More than 15% of the world’s population has some form of disability, 80% of whom live in low- and middle-income countries, where basic needs, such as sanitation, often go unmet. People with disabilities often face environmental, social, and institutional barriers to accessing sanitation facilities, presenting a major hurdle to achieving the UN’s Sustainable Development Goal of sanitation for all by 2030.
Providing individuals with Assistive Technology Devices (ATDs) is a common approach to increasing sanitation access and use, the efficiency of which needs to be considered in broader cultural and economic contexts. With a general motivation to make progress toward the sanitation-for-all goal, this paper discusses a sanitation-for-all framework and describes the role of ATDs in improving access to sanitation. The framework includes three interacting, mediating elements that influence sanitation access—personal/individual, social, and environmental factors. It also includes one moderating element: institutional structures.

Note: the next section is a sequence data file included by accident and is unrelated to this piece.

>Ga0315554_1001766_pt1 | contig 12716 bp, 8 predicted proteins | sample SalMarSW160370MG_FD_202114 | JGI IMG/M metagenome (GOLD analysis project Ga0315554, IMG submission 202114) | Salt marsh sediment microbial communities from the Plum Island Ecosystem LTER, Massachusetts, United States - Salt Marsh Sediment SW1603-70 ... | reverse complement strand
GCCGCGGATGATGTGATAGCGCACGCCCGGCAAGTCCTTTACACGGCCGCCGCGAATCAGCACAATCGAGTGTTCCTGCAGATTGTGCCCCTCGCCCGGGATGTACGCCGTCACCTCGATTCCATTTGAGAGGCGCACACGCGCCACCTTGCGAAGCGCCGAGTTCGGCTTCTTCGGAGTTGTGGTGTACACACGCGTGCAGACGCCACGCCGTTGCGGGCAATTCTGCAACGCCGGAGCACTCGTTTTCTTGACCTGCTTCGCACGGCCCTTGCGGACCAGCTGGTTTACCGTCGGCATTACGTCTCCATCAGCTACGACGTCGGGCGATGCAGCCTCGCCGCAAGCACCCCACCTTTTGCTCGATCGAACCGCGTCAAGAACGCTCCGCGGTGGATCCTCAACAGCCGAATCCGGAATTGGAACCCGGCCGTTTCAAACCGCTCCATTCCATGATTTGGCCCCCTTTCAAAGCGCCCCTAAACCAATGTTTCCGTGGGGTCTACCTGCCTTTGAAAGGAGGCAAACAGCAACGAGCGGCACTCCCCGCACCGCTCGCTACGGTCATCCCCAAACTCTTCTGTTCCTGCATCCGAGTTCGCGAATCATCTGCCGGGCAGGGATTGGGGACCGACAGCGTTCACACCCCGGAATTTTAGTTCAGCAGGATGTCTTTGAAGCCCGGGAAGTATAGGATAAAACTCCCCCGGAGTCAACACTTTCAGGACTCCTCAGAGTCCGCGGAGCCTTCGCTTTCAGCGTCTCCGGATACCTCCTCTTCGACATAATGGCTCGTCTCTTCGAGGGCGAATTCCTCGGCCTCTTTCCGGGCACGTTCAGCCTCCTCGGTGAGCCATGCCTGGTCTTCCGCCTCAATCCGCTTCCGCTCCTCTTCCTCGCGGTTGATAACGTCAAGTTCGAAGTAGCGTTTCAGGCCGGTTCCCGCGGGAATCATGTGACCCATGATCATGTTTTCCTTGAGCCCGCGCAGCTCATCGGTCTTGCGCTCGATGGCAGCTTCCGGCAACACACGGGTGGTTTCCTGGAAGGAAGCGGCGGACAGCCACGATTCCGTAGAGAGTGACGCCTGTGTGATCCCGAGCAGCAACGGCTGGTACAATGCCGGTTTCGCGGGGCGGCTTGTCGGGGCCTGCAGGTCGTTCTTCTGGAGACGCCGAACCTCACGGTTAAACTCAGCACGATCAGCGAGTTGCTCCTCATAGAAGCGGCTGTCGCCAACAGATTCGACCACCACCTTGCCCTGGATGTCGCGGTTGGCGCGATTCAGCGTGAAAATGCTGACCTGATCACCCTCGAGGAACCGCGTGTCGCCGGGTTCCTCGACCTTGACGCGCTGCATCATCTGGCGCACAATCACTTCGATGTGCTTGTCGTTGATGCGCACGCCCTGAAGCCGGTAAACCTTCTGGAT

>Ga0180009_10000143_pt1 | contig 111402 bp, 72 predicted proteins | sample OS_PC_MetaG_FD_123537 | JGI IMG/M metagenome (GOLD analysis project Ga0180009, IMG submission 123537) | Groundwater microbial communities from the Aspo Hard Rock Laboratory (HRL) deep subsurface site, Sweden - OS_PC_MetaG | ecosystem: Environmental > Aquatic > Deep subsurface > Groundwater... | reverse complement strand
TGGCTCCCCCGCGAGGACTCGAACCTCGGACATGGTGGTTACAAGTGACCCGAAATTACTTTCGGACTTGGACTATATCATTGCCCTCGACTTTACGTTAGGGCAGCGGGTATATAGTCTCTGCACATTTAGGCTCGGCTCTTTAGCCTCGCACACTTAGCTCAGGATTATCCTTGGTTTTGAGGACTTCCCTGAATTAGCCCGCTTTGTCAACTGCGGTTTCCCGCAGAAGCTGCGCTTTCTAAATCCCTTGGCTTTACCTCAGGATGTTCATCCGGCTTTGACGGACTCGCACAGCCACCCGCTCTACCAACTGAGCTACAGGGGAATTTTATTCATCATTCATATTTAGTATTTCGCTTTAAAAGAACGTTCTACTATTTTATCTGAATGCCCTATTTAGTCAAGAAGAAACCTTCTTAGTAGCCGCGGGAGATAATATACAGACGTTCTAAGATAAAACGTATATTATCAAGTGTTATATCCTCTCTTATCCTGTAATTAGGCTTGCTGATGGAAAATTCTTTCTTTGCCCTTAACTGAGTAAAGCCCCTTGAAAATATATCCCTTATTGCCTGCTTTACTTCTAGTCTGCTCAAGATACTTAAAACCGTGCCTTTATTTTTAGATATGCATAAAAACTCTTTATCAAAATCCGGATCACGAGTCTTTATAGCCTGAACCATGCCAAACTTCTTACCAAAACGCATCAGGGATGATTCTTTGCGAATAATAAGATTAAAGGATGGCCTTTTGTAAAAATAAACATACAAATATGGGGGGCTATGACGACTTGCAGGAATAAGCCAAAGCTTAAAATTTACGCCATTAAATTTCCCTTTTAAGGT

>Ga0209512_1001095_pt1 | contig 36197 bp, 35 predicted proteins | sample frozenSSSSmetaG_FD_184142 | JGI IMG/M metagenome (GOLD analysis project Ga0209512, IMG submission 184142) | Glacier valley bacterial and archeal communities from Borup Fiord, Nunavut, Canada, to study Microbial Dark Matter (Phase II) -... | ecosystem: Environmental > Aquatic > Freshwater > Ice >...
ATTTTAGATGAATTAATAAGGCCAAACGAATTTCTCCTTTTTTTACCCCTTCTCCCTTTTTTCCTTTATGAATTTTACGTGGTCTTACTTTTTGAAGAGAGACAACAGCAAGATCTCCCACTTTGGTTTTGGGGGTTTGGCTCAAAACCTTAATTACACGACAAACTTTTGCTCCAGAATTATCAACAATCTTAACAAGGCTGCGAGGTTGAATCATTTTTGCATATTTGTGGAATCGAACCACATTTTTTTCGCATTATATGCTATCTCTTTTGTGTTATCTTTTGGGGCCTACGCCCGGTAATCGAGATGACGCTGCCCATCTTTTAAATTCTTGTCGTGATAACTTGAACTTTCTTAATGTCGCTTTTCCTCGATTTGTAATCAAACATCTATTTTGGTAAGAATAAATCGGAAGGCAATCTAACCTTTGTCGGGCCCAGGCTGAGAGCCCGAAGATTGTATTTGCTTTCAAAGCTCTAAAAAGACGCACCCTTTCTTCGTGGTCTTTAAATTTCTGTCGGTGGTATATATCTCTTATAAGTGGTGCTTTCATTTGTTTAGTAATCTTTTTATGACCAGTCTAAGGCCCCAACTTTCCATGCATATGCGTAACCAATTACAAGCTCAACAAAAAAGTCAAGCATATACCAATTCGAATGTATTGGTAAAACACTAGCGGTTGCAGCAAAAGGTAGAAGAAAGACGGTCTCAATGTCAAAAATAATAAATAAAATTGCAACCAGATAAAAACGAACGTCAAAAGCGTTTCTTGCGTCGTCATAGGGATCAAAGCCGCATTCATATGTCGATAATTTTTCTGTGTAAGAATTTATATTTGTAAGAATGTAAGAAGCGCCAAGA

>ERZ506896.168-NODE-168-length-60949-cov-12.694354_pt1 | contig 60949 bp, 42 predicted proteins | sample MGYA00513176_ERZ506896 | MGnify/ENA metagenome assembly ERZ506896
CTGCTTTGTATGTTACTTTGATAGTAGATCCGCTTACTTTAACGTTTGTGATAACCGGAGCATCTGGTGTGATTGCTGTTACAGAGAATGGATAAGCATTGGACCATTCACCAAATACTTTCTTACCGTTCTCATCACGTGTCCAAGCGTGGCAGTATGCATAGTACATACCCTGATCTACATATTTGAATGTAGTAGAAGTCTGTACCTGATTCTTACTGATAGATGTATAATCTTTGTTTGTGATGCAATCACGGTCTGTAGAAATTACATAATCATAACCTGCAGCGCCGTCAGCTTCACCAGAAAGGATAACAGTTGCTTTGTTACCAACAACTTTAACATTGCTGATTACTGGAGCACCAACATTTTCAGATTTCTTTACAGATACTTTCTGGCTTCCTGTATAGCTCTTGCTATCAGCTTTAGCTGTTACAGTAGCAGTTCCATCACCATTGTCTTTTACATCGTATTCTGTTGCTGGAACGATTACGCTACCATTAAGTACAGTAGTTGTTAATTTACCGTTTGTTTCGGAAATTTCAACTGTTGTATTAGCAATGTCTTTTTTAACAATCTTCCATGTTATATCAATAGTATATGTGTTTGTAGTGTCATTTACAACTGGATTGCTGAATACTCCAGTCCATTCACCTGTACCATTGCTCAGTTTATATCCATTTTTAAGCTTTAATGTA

UB faculty, in collaboration with Jane Wilbur of WaterAID, co-authored a framework for research and practice to ensure availability and sustainable management of water and sanitation for all. This framework was presented at the Water, Engineering and Development Centre Conference held in Ghana, West Africa as well as the International Society for Urban Health in San Francisco, California, USA in 2016. The framework includes three interacting, mediating elements that influence sanitation access--personal/individual, social, and environmental factors. It also includes one moderating element: institutional structures.
Equality, Inclusion, and Rights Advisor